When in doubt, tradition is a good guide to selecting a front door that endures and offers curb appeal. Here, stylish side lights mimic the central front door. If the exterior of your home is painted or stained a darker color, consider a lighter door for a pop of brightness. For neutral-theme exteriors, play with bright and light hues to supply visual variety. On this home, a secondary glass door offers an added layer of protection from outside variations in temperature, but its design allows the simple beauty of this exterior door to shine.
Like any other space on the outside of your home, your exterior doors—and the space around them—supply wonderful opportunities to accent your home’s architecture and showcase your personal style. Case in point: the historic riff on this front facade. An aging technique on the front shutters and door offers vintage charm. But the pair also provides a secondary purpose. In warm weather the shutters are stand-ins for a traditional screen door. Up above, a delicate stenciling supplies pattern and a tiny hint of color. Other ideas for painted-on images include your family’s last-name initial, a flower from a favorite plant, or detail picked up from exterior ornamentation.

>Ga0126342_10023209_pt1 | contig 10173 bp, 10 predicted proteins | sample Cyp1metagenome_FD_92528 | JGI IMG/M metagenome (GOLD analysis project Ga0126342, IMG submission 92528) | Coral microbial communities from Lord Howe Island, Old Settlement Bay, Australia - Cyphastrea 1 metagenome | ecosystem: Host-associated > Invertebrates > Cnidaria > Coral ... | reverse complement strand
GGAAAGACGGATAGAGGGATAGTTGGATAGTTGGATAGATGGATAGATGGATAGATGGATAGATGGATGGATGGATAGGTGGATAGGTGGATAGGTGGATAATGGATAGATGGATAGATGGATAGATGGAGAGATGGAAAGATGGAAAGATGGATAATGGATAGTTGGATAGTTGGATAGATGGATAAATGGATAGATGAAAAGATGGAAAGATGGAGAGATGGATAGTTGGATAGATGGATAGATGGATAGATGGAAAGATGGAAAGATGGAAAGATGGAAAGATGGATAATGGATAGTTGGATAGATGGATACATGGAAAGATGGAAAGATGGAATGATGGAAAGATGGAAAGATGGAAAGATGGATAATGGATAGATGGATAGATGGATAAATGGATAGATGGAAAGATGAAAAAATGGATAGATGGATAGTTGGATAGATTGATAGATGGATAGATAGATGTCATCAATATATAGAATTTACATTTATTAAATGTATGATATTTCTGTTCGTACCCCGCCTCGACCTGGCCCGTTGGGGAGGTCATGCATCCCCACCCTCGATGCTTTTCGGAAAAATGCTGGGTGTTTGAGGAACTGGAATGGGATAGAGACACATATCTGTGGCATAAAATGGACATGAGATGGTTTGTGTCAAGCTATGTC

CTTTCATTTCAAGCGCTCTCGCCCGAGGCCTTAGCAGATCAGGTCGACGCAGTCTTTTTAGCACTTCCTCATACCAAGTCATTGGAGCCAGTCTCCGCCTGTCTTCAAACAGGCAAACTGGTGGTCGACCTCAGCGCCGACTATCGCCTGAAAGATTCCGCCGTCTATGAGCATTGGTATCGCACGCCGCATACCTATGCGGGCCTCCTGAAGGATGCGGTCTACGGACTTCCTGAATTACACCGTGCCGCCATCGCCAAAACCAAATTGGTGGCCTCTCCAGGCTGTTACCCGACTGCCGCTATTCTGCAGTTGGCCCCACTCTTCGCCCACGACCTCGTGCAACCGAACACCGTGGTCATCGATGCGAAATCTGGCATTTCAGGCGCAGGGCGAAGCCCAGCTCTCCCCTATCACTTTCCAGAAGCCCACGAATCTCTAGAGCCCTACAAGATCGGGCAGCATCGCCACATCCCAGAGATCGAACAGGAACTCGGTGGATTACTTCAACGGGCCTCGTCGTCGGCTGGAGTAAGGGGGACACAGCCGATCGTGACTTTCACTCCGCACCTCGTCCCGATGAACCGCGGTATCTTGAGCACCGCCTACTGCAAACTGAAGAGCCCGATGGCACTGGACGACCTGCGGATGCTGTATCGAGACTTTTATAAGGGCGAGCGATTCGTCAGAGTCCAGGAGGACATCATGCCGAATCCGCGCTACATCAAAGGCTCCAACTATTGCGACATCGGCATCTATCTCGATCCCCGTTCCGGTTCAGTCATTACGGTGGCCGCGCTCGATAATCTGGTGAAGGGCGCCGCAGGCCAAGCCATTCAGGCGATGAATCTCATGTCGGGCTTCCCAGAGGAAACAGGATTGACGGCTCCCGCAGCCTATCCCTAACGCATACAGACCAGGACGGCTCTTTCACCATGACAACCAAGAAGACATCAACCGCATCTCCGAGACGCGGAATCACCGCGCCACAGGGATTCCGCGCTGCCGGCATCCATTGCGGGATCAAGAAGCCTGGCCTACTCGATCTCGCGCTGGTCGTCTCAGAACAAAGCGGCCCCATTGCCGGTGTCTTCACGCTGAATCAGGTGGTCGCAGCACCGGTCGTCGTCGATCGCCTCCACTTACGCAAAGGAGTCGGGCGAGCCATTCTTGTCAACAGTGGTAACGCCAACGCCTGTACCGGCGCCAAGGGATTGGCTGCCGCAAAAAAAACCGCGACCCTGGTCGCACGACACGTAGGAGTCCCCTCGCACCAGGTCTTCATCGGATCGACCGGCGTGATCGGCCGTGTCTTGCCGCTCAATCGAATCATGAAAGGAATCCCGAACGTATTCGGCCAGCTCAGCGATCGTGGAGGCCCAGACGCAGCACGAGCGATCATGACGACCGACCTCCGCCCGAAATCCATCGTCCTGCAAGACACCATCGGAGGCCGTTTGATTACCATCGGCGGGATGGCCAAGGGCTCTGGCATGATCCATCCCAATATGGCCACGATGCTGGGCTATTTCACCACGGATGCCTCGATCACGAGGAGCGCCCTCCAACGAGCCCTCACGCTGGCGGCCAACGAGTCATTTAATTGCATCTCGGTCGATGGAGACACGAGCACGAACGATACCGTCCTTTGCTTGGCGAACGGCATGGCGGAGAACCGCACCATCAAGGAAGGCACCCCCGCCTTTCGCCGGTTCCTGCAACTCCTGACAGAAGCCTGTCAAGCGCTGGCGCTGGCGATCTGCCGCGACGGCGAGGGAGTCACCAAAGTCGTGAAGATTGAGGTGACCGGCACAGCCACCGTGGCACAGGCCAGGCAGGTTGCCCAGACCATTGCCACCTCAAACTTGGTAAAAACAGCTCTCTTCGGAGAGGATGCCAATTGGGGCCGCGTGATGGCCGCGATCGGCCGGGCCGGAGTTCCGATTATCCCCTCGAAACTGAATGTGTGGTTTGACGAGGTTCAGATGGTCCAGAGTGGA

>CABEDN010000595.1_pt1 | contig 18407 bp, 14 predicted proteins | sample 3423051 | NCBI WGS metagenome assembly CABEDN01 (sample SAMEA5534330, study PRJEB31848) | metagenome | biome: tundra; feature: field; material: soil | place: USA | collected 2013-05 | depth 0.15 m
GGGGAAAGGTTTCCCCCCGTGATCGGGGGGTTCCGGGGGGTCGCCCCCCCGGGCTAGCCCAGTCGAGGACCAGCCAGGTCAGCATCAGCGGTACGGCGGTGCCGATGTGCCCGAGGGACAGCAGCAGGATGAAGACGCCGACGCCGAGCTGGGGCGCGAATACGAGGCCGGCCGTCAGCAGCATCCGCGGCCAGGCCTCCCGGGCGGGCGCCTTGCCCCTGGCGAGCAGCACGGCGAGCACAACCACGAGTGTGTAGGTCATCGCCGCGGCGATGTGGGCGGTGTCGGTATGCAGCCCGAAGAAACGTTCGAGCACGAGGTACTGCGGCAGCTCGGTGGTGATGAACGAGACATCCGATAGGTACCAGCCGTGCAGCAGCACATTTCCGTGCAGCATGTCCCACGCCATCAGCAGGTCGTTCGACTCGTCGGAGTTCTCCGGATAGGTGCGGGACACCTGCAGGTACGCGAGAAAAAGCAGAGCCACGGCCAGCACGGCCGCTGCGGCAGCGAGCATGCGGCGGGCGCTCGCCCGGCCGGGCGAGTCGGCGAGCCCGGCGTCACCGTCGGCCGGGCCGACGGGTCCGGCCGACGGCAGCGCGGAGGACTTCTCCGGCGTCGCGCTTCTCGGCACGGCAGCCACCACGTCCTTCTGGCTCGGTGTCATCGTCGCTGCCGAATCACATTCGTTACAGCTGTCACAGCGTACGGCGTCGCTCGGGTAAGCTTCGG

An exterior door needn’t be bold and flashy to be a worthwhile design element. Take this traditionally influenced piece. A subdued hue—the first hint of the design restraint at work—picks up on the cool undertones in the home’s gray-blue plaster work. Horizontal metal accents contribute to the classic feel, as do the matching side lights. For a pop of color on a mostly unostentatious setup such as this, turn to plants: Bright berries in a tall neutral vase add welcome contrast.
When it comes to brick homes, it’s difficult to exact a drastic refashioning of the exterior color scheme—unless, of course, you use your exterior door to your advantage. Take note here of the subtle green undertones in the brick patterning; that color cue was pushed to the edge of the bright and light spectrum with a bold lime green door and accents. To make the entryway feel finished, carry your color choice into everything including the outdoor rug and flower pot (and even a welcome on the mailbox).